According to a new study published in the Journal of Clinical Endocrinology & Metabolism, menopausal women with hot flashes and night sweats tend to have lower bone mineral density as well as higher rates of hip fracture than those who are asymptomatic.
"This is the first large cohort study to examine the relationship between menopausal symptoms and bone health in menopausal women," said Carolyn J. Crandall, MD, MS, of the David Geffen School of Medicine at the University of California, Los Angeles.
The study looked at data from 23,573 patients, ages 50 to 79, in the Women's Health Initiative (WHI) Clinical Trial. Women's annual visits were tracked for 8 years at 40 clinical centers across the country. Among the participants, 4,867 had their bone mineral density measured as part of a sub-study.
The researchers found that women who reported having moderate or severe hot flashes when they entered the study were more likely to fracture a hip during the follow-up period than women with no menopausal symptoms. They also found that the women with moderate to severe menopausal symptoms had lower bone mass density at the neck and spine than women with no symptoms.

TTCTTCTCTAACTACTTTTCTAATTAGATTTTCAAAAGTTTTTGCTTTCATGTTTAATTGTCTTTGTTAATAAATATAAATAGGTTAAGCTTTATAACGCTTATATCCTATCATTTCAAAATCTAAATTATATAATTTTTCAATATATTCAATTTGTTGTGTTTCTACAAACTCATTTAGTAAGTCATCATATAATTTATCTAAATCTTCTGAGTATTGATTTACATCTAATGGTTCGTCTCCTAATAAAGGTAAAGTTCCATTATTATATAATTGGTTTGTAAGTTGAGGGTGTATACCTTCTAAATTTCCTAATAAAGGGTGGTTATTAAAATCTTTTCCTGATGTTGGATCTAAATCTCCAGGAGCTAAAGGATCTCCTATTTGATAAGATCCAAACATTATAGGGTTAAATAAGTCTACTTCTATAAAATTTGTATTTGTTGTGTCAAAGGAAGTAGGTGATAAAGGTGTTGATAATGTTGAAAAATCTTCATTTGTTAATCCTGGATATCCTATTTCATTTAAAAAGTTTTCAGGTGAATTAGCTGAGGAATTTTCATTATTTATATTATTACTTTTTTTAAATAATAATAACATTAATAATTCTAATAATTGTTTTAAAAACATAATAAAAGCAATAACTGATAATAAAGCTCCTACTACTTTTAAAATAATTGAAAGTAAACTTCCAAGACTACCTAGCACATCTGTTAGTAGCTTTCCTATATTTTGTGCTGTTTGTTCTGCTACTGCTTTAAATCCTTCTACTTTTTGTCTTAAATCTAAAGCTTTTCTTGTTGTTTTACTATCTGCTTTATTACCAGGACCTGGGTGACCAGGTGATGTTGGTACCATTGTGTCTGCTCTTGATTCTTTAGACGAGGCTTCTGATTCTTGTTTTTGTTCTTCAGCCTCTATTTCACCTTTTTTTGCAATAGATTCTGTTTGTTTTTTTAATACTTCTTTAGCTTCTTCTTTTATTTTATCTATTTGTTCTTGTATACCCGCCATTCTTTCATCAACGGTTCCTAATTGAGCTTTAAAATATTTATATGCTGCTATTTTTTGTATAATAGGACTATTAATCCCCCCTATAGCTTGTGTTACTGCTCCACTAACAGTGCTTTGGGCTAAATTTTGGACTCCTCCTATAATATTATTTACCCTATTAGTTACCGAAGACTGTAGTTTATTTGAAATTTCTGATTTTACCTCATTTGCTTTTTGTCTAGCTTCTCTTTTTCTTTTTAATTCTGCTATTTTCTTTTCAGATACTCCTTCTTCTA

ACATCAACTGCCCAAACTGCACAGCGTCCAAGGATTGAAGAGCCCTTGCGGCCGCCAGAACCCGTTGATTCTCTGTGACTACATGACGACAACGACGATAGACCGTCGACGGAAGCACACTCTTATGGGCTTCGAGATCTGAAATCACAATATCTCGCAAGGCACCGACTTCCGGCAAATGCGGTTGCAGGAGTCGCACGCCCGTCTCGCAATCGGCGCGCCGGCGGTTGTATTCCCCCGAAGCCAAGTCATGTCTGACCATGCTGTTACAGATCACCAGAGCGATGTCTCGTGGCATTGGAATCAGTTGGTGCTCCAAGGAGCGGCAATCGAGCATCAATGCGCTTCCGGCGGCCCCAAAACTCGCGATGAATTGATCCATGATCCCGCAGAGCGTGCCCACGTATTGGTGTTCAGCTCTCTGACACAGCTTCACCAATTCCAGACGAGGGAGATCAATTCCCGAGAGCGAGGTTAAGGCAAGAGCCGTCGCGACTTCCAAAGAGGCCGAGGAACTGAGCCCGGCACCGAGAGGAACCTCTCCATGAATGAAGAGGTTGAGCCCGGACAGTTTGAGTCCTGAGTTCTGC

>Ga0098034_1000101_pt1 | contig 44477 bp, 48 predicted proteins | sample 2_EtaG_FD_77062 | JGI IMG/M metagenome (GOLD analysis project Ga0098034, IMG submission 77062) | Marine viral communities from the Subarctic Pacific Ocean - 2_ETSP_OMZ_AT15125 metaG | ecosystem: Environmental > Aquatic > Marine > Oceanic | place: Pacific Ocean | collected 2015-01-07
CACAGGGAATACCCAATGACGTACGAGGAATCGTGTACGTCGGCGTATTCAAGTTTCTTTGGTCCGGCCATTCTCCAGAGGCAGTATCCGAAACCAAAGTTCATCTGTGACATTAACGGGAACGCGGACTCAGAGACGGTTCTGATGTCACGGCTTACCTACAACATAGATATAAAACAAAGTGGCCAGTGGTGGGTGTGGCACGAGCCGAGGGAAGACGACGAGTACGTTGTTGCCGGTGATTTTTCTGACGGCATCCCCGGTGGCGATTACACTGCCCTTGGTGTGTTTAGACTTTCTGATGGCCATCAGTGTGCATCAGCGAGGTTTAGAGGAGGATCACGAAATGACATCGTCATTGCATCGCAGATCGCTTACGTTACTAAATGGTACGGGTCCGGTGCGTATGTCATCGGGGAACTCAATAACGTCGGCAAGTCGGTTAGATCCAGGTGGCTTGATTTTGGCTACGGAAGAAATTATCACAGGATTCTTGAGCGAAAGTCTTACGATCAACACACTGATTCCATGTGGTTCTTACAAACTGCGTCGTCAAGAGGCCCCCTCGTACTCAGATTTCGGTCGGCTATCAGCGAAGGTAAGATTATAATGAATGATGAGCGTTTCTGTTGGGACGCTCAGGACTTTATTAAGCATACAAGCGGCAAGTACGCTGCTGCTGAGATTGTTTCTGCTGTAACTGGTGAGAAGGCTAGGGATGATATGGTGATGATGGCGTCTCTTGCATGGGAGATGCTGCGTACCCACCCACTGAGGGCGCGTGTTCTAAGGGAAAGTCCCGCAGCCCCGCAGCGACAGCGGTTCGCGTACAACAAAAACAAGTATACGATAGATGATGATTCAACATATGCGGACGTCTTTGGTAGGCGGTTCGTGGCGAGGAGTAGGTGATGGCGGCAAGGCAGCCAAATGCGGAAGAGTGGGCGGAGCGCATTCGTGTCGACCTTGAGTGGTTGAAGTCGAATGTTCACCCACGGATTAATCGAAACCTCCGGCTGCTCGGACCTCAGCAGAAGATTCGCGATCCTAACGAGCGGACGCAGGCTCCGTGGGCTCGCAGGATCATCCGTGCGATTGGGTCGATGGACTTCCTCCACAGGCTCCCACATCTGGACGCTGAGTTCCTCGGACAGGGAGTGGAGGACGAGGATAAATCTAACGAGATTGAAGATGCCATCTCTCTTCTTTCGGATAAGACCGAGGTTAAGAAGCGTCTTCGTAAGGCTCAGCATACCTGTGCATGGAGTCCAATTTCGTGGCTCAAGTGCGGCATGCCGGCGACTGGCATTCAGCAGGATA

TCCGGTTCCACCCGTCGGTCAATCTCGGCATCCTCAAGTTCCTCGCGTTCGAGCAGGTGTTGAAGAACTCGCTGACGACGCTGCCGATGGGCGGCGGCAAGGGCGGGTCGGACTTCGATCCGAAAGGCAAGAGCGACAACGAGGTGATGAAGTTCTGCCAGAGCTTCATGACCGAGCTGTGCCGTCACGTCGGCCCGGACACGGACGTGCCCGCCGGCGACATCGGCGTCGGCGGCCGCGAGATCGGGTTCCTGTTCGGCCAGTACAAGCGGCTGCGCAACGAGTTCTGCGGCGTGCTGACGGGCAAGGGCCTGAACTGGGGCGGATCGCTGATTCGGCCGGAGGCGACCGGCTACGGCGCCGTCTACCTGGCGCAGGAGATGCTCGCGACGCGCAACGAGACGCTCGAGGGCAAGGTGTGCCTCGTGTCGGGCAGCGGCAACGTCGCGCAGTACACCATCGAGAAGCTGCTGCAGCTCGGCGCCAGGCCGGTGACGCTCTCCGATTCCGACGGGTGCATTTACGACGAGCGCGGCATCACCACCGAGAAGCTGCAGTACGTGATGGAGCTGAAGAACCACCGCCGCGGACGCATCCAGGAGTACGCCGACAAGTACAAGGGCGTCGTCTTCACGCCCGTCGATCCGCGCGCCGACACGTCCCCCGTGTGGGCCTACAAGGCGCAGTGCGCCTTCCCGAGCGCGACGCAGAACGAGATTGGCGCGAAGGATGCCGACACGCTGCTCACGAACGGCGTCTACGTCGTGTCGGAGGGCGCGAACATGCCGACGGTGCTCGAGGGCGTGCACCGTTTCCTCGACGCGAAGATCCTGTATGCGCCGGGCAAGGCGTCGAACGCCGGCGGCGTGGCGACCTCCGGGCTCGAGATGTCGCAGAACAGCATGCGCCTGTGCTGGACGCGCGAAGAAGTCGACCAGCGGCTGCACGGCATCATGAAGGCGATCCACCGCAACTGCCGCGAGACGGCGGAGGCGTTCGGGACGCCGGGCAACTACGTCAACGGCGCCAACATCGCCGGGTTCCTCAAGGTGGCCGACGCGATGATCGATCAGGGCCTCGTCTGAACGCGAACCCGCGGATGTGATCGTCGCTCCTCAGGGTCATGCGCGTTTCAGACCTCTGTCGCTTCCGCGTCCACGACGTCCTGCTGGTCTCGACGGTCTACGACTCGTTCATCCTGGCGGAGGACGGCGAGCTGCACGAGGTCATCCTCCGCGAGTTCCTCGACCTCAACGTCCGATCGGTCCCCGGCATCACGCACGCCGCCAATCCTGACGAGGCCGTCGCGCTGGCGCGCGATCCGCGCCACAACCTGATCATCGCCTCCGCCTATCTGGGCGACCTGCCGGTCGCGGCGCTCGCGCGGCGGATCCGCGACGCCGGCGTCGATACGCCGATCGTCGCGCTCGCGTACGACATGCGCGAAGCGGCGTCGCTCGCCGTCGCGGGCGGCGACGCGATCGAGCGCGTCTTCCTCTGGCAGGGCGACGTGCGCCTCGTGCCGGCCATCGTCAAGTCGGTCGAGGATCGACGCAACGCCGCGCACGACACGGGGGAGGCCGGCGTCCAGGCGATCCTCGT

Postmenopausal women have an increased risk of osteoporosis due to bone tissue breaking down faster than it can be replaced. Women who have hot flashes and want to prevent osteoporosis may benefit from healthy lifestyle habits such as exercising, avoiding smoking, and getting sufficient bone support nutrients. Genistein is a unique botanical that rebalances the metabolic processes of bone remodeling towards bone formation and reduces the frequency and severity of hot flashes. Combining genistein with adequate vitamins and minerals such as vitamin D, calcium, magnesium, zinc, and vitamin K2 provides optimal support for helping to increase bone mineral density and for reducing hot flashes.
Source: Carolyn J. Crandall, Aaron Aragaki, Jane A. Cauley, JoAnn E. Manson, Erin LeBlanc, Robert Wallace, Jean Wactawski-Wende, Andrea LaCroix, Mary Jo O’Sullivan, Mara Vitolins and Nelson B. Watts. Associations of Menopausal Vasomotor Symptoms with Fracture Incidence. Journal of Clinical Endocrinology & Metabolism, December 2014